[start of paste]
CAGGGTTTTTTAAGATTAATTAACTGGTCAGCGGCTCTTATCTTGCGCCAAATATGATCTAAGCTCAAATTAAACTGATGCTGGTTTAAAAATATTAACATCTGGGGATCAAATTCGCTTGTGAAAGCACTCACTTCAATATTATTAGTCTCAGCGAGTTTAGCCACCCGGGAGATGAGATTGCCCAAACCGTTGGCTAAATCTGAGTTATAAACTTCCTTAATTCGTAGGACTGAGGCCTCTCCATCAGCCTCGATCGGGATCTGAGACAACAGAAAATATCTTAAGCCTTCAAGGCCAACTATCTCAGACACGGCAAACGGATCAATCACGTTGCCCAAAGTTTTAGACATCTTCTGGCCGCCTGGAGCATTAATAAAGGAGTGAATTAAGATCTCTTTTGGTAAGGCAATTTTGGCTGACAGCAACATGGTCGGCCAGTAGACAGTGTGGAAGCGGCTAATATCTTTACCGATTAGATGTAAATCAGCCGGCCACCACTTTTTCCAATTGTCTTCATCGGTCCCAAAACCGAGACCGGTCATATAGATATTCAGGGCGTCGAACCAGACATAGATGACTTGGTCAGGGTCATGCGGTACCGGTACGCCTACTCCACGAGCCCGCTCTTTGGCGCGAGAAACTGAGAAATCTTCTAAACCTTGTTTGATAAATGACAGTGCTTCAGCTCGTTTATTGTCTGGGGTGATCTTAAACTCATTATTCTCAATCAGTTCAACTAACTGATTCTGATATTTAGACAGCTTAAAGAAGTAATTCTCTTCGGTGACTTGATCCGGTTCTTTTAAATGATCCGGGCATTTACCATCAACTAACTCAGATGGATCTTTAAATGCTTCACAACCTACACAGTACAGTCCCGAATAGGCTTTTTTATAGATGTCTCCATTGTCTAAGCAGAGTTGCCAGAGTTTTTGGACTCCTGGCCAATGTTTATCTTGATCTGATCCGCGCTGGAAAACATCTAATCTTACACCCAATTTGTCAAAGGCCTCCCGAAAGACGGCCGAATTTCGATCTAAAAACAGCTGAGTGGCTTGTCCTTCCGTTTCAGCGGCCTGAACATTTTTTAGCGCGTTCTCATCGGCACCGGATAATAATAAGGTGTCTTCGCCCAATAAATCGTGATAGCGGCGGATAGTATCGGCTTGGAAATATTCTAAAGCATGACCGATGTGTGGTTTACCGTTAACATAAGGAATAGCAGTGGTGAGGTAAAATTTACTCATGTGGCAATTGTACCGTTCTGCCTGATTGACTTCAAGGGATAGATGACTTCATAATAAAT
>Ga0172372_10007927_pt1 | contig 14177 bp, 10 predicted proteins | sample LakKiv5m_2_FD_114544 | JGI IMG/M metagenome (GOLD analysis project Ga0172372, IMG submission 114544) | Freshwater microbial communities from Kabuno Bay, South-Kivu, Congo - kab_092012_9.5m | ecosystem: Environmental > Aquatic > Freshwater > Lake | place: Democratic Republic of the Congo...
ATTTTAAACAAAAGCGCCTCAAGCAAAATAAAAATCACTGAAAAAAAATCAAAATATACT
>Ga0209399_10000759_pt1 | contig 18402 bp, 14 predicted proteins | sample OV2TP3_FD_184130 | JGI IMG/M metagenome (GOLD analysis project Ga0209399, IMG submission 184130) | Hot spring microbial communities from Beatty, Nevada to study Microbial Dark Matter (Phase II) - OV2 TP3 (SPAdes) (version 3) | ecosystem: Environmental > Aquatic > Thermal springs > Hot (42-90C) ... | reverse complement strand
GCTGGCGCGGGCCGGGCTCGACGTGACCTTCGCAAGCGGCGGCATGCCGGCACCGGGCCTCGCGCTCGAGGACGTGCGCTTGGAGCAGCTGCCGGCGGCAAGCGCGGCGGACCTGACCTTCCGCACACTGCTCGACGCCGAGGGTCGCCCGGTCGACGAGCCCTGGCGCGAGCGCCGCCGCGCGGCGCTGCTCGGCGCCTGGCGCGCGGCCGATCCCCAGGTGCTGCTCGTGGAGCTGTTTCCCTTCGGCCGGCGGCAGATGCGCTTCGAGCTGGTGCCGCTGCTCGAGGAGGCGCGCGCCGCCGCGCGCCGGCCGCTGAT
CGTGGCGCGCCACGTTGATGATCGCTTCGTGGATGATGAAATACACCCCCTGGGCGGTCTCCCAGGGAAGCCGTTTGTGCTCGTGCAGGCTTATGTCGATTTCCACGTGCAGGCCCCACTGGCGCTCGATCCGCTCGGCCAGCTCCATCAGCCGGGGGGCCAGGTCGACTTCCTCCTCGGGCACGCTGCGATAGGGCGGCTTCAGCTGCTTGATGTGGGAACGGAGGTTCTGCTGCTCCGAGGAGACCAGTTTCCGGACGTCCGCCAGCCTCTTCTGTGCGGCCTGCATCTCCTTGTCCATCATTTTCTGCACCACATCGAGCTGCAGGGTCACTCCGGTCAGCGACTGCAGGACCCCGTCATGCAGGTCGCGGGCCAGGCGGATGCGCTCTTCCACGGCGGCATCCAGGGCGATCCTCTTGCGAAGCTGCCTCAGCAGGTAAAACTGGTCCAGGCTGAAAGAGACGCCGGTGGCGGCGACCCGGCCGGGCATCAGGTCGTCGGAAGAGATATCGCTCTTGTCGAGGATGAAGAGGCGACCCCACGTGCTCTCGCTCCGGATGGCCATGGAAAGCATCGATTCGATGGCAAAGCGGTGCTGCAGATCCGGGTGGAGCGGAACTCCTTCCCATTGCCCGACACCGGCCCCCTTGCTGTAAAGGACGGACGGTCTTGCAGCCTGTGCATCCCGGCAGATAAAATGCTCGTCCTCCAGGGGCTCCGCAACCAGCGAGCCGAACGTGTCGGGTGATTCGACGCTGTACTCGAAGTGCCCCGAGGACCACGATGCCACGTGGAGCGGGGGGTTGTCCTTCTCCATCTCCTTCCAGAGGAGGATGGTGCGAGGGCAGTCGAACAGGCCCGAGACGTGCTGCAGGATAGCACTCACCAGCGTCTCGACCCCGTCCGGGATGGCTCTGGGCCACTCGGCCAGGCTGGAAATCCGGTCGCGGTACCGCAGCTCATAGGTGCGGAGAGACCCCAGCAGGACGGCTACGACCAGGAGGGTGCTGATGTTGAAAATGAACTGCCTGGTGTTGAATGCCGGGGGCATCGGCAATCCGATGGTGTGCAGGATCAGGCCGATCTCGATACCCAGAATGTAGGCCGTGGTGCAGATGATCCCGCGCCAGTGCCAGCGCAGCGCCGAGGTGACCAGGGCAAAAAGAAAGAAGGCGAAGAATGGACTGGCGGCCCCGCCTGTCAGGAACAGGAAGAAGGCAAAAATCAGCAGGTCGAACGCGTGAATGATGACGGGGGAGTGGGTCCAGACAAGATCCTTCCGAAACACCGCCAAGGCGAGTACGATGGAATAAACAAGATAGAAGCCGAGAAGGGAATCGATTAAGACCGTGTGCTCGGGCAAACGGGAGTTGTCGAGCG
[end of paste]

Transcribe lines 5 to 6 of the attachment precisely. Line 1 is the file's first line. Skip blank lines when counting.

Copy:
GCTGGCGCGGGCCGGGCTCGACGTGACCTTCGCAAGCGGCGGCATGCCGGCACCGGGCCTCGCGCTCGAGGACGTGCGCTTGGAGCAGCTGCCGGCGGCAAGCGCGGCGGACCTGACCTTCCGCACACTGCTCGACGCCGAGGGTCGCCCGGTCGACGAGCCCTGGCGCGAGCGCCGCCGCGCGGCGCTGCTCGGCGCCTGGCGCGCGGCCGATCCCCAGGTGCTGCTCGTGGAGCTGTTTCCCTTCGGCCGGCGGCAGATGCGCTTCGAGCTGGTGCCGCTGCTCGAGGAGGCGCGCGCCGCCGCGCGCCGGCCGCTGAT
CGTGGCGCGCCACGTTGATGATCGCTTCGTGGATGATGAAATACACCCCCTGGGCGGTCTCCCAGGGAAGCCGTTTGTGCTCGTGCAGGCTTATGTCGATTTCCACGTGCAGGCCCCACTGGCGCTCGATCCGCTCGGCCAGCTCCATCAGCCGGGGGGCCAGGTCGACTTCCTCCTCGGGCACGCTGCGATAGGGCGGCTTCAGCTGCTTGATGTGGGAACGGAGGTTCTGCTGCTCCGAGGAGACCAGTTTCCGGACGTCCGCCAGCCTCTTCTGTGCGGCCTGCATCTCCTTGTCCATCATTTTCTGCACCACATCGAGCTGCAGGGTCACTCCGGTCAGCGACTGCAGGACCCCGTCATGCAGGTCGCGGGCCAGGCGGATGCGCTCTTCCACGGCGGCATCCAGGGCGATCCTCTTGCGAAGCTGCCTCAGCAGGTAAAACTGGTCCAGGCTGAAAGAGACGCCGGTGGCGGCGACCCGGCCGGGCATCAGGTCGTCGGAAGAGATATCGCTCTTGTCGAGGATGAAGAGGCGACCCCACGTGCTCTCGCTCCGGATGGCCATGGAAAGCATCGATTCGATGGCAAAGCGGTGCTGCAGATCCGGGTGGAGCGGAACTCCTTCCCATTGCCCGACACCGGCCCCCTTGCTGTAAAGGACGGACGGTCTTGCAGCCTGTGCATCCCGGCAGATAAAATGCTCGTCCTCCAGGGGCTCCGCAACCAGCGAGCCGAACGTGTCGGGTGATTCGACGCTGTACTCGAAGTGCCCCGAGGACCACGATGCCACGTGGAGCGGGGGGTTGTCCTTCTCCATCTCCTTCCAGAGGAGGATGGTGCGAGGGCAGTCGAACAGGCCCGAGACGTGCTGCAGGATAGCACTCACCAGCGTCTCGACCCCGTCCGGGATGGCTCTGGGCCACTCGGCCAGGCTGGAAATCCGGTCGCGGTACCGCAGCTCATAGGTGCGGAGAGACCCCAGCAGGACGGCTACGACCAGGAGGGTGCTGATGTTGAAAATGAACTGCCTGGTGTTGAATGCCGGGGGCATCGGCAATCCGATGGTGTGCAGGATCAGGCCGATCTCGATACCCAGAATGTAGGCCGTGGTGCAGATGATCCCGCGCCAGTGCCAGCGCAGCGCCGAGGTGACCAGGGCAAAAAGAAAGAAGGCGAAGAATGGACTGGCGGCCCCGCCTGTCAGGAACAGGAAGAAGGCAAAAATCAGCAGGTCGAACGCGTGAATGATGACGGGGGAGTGGGTCCAGACAAGATCCTTCCGAAACACCGCCAAGGCGAGTACGATGGAATAAACAAGATAGAAGCCGAGAAGGGAATCGATTAAGACCGTGTGCTCGGGCAAACGGGAGTTGTCGAGCG